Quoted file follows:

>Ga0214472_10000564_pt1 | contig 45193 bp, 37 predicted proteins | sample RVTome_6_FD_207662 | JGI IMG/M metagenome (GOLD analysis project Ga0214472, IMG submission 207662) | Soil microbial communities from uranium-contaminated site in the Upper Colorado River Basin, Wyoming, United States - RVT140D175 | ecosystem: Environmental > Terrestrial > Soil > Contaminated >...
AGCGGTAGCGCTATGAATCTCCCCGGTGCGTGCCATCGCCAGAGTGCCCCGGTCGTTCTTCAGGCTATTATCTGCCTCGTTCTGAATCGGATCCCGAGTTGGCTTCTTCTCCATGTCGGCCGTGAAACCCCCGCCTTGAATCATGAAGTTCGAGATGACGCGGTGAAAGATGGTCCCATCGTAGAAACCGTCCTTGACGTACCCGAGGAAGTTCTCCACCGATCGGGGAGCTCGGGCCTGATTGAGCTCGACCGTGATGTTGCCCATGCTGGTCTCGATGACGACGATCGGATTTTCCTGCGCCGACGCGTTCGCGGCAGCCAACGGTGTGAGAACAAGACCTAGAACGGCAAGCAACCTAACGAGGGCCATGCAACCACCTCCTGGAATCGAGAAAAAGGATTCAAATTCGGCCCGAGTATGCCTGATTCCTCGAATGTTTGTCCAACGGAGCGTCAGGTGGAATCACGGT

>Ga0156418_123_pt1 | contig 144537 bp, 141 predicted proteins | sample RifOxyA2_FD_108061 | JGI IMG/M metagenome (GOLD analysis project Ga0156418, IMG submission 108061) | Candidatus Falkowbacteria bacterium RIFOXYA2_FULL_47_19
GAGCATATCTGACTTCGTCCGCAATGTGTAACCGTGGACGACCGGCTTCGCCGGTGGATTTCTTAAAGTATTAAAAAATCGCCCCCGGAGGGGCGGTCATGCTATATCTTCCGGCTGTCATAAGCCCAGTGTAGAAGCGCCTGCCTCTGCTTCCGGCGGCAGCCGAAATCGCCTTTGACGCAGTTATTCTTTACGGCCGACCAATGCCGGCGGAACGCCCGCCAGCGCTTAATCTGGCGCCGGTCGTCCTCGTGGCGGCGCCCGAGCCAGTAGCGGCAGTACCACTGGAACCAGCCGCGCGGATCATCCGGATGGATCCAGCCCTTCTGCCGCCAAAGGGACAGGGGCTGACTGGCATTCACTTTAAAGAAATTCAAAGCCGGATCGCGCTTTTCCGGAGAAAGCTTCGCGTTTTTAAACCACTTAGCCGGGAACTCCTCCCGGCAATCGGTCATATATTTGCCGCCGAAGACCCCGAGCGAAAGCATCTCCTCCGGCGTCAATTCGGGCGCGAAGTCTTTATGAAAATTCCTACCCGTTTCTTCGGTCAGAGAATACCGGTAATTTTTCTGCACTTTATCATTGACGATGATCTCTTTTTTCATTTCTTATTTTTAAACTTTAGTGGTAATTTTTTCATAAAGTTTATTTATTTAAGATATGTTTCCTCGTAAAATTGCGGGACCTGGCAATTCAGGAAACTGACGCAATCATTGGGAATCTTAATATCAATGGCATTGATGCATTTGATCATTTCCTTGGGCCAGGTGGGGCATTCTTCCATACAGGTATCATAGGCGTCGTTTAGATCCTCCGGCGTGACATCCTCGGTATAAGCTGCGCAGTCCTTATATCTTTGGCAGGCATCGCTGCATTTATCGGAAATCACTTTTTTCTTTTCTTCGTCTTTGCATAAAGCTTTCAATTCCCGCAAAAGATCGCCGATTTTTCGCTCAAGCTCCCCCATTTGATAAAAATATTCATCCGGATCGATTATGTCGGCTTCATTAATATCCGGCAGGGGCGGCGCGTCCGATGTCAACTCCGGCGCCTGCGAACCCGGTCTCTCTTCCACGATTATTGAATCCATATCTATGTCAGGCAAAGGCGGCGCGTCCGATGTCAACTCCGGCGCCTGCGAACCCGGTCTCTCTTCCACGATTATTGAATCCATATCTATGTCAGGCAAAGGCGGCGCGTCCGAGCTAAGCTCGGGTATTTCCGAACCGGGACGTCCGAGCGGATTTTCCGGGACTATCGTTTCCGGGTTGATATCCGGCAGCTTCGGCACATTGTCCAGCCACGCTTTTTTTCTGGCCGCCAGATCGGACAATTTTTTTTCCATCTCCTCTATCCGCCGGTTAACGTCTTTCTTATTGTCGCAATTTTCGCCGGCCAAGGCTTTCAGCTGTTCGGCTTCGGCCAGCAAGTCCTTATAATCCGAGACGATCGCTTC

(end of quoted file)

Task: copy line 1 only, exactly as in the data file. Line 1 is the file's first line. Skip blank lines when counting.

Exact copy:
>Ga0214472_10000564_pt1 | contig 45193 bp, 37 predicted proteins | sample RVTome_6_FD_207662 | JGI IMG/M metagenome (GOLD analysis project Ga0214472, IMG submission 207662) | Soil microbial communities from uranium-contaminated site in the Upper Colorado River Basin, Wyoming, United States - RVT140D175 | ecosystem: Environmental > Terrestrial > Soil > Contaminated >...